John the Baptist's Nativity and God’s Will


Zechariah, the father of John the Baptist, was a righteous and holy man. The Gospel of Matthew makes that clear. As an observant Jew of his day, he would have had large swaths of the Scripture committed to memory. As a priest he would have known the law intimately. All of that is true, and yet, he was still not prepared when the angel Gabriel appeared to him.

The angel announced to Zechariah that his wife, Elizabeth, would have a son, and that this son would be the herald of the coming messiah, a prophet who would go out in “the spirit and power of Elijah.” These are weighty words. Incredible words actually. It is a gigantic moment. Zechariah, rather than rejoicing at the scope of what God has planned, gets caught up in the details. “How can it be? I am old. My wife is old.”

Zechariah had probably prayed for the coming messiah for years. He had studied the law, and the prophets. He knew the story of Abraham and Sarah. He should have known that God can do anything, even give children to the barren. All of that knowledge was in Zechariah’s head. Unfortunately, when confronted with God’s plan, in that moment, he looked at his own part and in that brief moment he must have thought the plan was dependent on him.

Too often we fall into the same trap. We feel the tug of God’s will in our lives. Instead of rejoicing that God would call us into his plans, we begin to rationalize. Even something so simple as sharing the truth of our Catholic faith with a family member can seem impossible. Zechariah’s story reminds us that God’s plans are not dependent on us 

Gabriel, upon hearing Zechariah’s objection, replies “I am Gabriel, who stands in the presence of God; and I was sent to speak to you.” We know from the book of Daniel that Gabriel is a messenger of God’s will. When he announces himself this way the implication is clear. This is not the word of some guy that Zechariah is questioning. It is God’s word, sent through an angel, by God’s commission. Zechariah should have know better.

Do We Doubt Like Zechariah?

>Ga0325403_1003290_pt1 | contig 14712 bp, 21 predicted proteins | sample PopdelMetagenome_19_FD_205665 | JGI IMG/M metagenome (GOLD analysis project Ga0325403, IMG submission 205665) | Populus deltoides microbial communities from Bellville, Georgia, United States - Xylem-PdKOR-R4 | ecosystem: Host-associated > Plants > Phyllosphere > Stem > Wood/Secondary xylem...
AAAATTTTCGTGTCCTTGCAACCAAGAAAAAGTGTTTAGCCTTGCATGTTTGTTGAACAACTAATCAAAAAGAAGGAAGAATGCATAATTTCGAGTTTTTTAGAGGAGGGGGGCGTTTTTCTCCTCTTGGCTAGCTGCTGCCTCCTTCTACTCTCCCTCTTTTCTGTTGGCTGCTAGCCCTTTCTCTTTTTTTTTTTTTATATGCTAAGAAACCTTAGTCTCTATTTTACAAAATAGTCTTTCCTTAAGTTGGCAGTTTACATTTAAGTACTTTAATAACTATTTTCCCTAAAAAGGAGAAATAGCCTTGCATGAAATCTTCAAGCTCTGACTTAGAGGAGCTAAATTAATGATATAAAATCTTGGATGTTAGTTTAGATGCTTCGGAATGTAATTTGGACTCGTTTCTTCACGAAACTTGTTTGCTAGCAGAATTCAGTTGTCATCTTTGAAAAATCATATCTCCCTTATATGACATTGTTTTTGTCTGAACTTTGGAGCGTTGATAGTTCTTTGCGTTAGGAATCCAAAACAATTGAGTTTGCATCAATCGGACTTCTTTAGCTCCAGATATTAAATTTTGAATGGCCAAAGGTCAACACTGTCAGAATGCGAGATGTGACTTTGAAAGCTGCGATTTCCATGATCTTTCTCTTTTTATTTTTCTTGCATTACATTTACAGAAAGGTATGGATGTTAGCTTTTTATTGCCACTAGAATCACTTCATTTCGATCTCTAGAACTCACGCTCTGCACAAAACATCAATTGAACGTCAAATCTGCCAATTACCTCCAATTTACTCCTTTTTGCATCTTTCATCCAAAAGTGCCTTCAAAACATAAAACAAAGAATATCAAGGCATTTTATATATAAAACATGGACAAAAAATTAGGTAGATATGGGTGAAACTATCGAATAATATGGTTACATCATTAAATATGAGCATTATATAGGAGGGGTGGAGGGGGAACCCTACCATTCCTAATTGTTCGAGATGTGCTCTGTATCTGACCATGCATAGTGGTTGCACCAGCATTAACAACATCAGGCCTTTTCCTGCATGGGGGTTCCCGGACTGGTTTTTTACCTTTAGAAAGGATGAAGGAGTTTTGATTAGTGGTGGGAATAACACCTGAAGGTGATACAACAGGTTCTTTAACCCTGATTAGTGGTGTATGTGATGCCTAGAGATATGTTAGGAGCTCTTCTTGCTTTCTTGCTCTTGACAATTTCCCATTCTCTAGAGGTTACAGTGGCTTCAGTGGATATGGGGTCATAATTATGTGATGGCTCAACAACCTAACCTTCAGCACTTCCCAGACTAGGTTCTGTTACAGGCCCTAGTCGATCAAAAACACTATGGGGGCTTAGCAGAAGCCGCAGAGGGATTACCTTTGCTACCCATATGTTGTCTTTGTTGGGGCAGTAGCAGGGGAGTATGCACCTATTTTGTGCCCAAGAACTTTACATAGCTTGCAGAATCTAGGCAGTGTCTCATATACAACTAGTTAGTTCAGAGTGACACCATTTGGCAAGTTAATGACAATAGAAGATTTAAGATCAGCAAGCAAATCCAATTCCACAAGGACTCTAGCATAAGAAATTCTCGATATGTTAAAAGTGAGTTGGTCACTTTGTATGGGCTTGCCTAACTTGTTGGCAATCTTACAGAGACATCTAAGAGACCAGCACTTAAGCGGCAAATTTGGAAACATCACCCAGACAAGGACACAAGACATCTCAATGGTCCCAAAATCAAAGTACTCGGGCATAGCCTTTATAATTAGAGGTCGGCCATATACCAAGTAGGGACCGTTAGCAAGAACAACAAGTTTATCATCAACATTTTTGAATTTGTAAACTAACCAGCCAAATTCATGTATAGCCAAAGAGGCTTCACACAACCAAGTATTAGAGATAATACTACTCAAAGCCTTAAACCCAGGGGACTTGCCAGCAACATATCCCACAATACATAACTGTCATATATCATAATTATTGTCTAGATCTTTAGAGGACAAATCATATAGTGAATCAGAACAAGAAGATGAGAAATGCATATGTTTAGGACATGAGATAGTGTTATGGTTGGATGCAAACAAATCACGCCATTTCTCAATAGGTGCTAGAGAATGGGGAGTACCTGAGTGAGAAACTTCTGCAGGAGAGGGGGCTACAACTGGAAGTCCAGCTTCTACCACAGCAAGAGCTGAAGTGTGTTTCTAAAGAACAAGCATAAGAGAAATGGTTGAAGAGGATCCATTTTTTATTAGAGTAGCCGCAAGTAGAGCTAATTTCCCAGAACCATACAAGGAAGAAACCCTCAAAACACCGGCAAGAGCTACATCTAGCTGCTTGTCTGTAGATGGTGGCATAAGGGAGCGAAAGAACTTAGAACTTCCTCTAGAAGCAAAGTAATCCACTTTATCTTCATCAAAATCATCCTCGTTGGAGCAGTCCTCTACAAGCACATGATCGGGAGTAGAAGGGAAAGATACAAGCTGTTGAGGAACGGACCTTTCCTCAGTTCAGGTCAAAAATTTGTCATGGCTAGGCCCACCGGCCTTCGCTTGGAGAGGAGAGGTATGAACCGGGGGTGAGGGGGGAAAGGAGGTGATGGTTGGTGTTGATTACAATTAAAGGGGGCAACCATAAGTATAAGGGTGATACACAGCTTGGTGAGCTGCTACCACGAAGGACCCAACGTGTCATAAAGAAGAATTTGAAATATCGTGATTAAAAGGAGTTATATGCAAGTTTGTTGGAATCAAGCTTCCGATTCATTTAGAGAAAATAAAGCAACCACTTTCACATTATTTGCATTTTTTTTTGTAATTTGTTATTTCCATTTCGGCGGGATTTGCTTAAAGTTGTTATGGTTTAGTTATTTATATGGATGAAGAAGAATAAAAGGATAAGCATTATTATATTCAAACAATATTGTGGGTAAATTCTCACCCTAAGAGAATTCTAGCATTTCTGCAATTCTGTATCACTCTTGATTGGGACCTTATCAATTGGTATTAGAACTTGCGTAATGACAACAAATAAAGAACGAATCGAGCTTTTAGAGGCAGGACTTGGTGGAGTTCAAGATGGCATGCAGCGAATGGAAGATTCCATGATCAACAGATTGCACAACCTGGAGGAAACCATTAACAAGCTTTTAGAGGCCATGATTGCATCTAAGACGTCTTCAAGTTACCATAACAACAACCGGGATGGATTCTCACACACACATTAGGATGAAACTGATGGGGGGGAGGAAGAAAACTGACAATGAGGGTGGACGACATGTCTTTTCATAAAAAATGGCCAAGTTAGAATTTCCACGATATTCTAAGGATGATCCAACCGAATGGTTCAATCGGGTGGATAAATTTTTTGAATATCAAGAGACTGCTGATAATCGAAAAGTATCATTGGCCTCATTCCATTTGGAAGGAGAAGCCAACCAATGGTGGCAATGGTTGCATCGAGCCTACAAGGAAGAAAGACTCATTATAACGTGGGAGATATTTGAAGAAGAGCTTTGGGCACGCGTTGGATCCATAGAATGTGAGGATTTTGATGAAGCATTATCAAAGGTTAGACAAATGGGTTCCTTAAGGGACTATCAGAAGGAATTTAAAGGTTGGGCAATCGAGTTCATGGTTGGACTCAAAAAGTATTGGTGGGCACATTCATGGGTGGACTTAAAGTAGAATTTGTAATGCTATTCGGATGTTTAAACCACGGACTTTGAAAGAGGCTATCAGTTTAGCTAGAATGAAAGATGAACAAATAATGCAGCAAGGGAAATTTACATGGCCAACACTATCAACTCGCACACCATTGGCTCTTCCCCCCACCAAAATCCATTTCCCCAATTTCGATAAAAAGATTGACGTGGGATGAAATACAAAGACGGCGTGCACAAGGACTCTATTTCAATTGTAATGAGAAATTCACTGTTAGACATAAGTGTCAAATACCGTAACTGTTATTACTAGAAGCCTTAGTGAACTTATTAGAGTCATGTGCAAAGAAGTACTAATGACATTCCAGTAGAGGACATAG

That should convict our hearts. How often have we argued in our hearts, minds, and sometimes with our mouths, the Church’s teachings on contraception, or on stewardship, or about going to Mass, or whatever your personal thing is. Just as Zechariah should have known better, we should too. It was foolish for him to argue with God’s chosen messenger. Likewise, it is foolish for those of us who are united in Christ to argue with the Church on matters of faith and morals.

Zechariah’s encounter with Gabriel ends interestingly. The angel declares that Zechariah will be unable to speak until the child, John the Baptist, is born. It is fitting. Rather than blurt out why God could not accomplish His will, Zechariah probably should have taken a moment to contemplate what God was saying through the angel. Had he done that he would have given himself time to remember God’s faithfulness. He would have benefitted from the formation he had been given in the Law and the Prophets. Instead of telling God why He could not accomplish His will, Zechariah might have remembered that God can always accomplish His will.

There is another lesson for us here. When we react to God’s will or Church teaching, from the “realistic” position of our culture we are acting in just the same way Zechariah did. Rather than having an angel impose silence on us, perhaps we should imitate the blessed Mother, who when confronted with a mystery of Her son’s incarnation, “pondered it in her heart.” God is constantly speaking into our lives through His Holy Spirit. He does this through what we call public revelation, the teaching of the Church, and private revelation, our personal prayer life.

When we are confronted with a teaching we do not like, or when in prayer we feel God challenging us to deeper conversion on something, we need to learn from Zechariah’s encounter and remember, God can accomplish His will through any means he chooses. We need to quiet our hearts, and ask God to help us more fully enter into His reality 

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